Wow! This Overachieving Academic Published AND Perished

Kaplan, J. et al.

Some PhDs really can do it all!  Esteemed molecular biologist Harvey Block, PhD, passed away suddenly yesterday with an h-index of 46. He was 43.

Well-liked and, more importantly, well-cited, Block was a tenured professor at Stanford with publications in Nature, Science, and ironically, Cell Death & Disease. A self-proclaimed lab rat, Block spent much of his high-impact life behind a biological safety hood, simultaneously pipetting and prepping for lab meetings months in advance. His impressive ability to multitask was on full display right until the very end, when he walked into oncoming traffic while typing up reviewer comments on his phone.

When not nailing impeccably-documented experiments or spending productive weekends writing manuscripts in a coffee shop, Block was an avid runner who enjoyed listening to recorded conference symposiums on his 6am jogs. Sources confirm his exercise paid off—Block had a chili pepper rating on Rate My Professor for 6 years in a row.

“Harvey was an excellent scientist who dedicated his life to the pursuit of knowledge,” wrote department chair Srini Vikram in a statement emailed to his 23-person lab. “We will all miss his warm smile and multimillion-dollar unrestricted grants.”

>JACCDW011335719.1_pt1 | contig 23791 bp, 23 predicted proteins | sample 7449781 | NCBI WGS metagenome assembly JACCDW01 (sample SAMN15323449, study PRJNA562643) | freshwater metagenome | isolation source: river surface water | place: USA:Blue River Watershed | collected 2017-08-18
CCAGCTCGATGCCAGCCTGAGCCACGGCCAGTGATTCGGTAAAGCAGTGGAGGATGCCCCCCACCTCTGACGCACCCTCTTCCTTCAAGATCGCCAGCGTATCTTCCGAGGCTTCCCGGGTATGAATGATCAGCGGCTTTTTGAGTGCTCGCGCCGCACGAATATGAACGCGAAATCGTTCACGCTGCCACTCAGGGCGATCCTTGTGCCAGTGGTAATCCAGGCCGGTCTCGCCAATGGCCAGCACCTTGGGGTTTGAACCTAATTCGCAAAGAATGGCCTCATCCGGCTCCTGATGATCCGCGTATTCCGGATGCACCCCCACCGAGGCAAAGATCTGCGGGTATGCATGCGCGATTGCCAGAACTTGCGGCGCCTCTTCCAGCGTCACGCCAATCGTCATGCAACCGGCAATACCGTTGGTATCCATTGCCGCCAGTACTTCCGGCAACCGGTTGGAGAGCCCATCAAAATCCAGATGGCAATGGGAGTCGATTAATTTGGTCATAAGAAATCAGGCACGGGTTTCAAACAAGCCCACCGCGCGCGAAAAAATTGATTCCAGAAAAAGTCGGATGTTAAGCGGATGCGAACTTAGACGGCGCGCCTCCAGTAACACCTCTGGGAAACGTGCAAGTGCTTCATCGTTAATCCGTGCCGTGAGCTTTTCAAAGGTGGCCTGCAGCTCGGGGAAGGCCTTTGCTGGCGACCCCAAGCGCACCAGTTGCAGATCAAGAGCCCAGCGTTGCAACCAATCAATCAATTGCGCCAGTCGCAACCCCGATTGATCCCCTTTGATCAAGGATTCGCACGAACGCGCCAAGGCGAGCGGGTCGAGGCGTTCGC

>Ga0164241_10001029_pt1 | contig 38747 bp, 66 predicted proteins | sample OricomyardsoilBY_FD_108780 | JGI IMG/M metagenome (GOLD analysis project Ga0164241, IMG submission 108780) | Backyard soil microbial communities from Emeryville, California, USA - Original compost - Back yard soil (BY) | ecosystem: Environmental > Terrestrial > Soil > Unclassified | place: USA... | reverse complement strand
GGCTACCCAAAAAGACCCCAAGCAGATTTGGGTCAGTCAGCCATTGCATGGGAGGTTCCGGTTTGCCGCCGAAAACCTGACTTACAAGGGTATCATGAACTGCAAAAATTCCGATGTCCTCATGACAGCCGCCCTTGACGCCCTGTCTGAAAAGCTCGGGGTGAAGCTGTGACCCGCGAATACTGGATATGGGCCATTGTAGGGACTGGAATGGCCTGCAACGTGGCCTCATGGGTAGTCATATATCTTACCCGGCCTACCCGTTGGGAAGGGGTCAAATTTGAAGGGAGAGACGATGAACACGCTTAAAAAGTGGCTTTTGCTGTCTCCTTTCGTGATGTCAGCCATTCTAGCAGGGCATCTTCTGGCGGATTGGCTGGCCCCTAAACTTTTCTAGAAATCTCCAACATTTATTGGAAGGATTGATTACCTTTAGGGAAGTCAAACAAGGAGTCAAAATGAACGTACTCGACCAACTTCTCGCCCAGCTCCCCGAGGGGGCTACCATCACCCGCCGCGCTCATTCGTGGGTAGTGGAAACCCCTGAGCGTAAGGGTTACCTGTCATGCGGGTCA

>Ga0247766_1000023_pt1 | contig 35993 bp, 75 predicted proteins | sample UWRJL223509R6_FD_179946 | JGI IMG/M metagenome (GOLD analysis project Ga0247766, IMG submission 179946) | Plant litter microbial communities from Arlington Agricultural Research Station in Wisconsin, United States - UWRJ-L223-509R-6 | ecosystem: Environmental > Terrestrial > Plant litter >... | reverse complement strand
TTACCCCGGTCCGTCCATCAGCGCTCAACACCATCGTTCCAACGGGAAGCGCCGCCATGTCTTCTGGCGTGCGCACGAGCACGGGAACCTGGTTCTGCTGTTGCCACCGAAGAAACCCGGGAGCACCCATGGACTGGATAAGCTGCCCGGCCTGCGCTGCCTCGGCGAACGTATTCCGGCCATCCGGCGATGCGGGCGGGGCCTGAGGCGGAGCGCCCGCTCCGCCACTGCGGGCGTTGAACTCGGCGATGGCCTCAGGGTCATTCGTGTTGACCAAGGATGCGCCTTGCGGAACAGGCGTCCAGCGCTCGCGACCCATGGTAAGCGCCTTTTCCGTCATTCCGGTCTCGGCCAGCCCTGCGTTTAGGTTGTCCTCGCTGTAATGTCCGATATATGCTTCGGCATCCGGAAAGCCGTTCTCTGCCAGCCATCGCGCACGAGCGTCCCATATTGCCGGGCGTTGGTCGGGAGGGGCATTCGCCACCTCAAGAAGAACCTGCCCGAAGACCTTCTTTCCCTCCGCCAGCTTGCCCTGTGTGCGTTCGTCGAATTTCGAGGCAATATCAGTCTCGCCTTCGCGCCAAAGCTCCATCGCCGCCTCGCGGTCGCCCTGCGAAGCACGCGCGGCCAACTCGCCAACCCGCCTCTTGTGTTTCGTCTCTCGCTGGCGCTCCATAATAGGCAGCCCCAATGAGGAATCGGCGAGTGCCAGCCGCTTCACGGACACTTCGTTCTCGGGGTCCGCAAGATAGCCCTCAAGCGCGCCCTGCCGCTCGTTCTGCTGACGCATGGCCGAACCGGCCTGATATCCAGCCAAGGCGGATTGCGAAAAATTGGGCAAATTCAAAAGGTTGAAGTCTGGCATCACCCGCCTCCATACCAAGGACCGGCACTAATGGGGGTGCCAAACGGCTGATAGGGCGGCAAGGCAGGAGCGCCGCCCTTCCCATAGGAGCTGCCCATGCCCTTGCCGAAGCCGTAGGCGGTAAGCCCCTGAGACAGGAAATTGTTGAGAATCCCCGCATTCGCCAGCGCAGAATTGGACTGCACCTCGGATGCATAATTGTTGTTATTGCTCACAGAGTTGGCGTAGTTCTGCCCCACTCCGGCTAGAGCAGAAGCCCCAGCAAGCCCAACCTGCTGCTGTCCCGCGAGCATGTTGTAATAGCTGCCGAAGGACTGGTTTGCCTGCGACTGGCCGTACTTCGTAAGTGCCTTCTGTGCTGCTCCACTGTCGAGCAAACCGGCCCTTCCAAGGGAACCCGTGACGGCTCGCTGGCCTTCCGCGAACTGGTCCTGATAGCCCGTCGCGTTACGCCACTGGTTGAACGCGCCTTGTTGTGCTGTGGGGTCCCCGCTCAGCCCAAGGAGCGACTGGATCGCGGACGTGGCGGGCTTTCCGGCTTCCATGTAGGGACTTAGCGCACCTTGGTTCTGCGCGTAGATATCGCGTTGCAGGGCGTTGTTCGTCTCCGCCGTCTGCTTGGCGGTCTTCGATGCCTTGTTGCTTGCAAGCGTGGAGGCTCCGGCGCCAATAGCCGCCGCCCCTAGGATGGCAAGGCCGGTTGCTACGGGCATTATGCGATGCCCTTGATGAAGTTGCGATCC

At press time, a postdoc from the lab was overheard informing his peers that a just-released paper in Cell disproved every finding Block published during his lifetime.

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About Author

Justin Kaplan

Justin Kaplan is a writer and recovering researcher based in Boston. His words have appeared in The Atlantic, WBUR—Boston's NPR News Station, and academic journals you've probably never heard of. Justin is also editor-in-chief of The Boston Accent, a wicked serious satire publication.

About Justin Kaplan 1 Article
Justin Kaplan is a writer and recovering researcher based in Boston. His words have appeared in The Atlantic, WBUR—Boston's NPR News Station, and academic journals you've probably never heard of. Justin is also editor-in-chief of The Boston Accent, a wicked serious satire publication.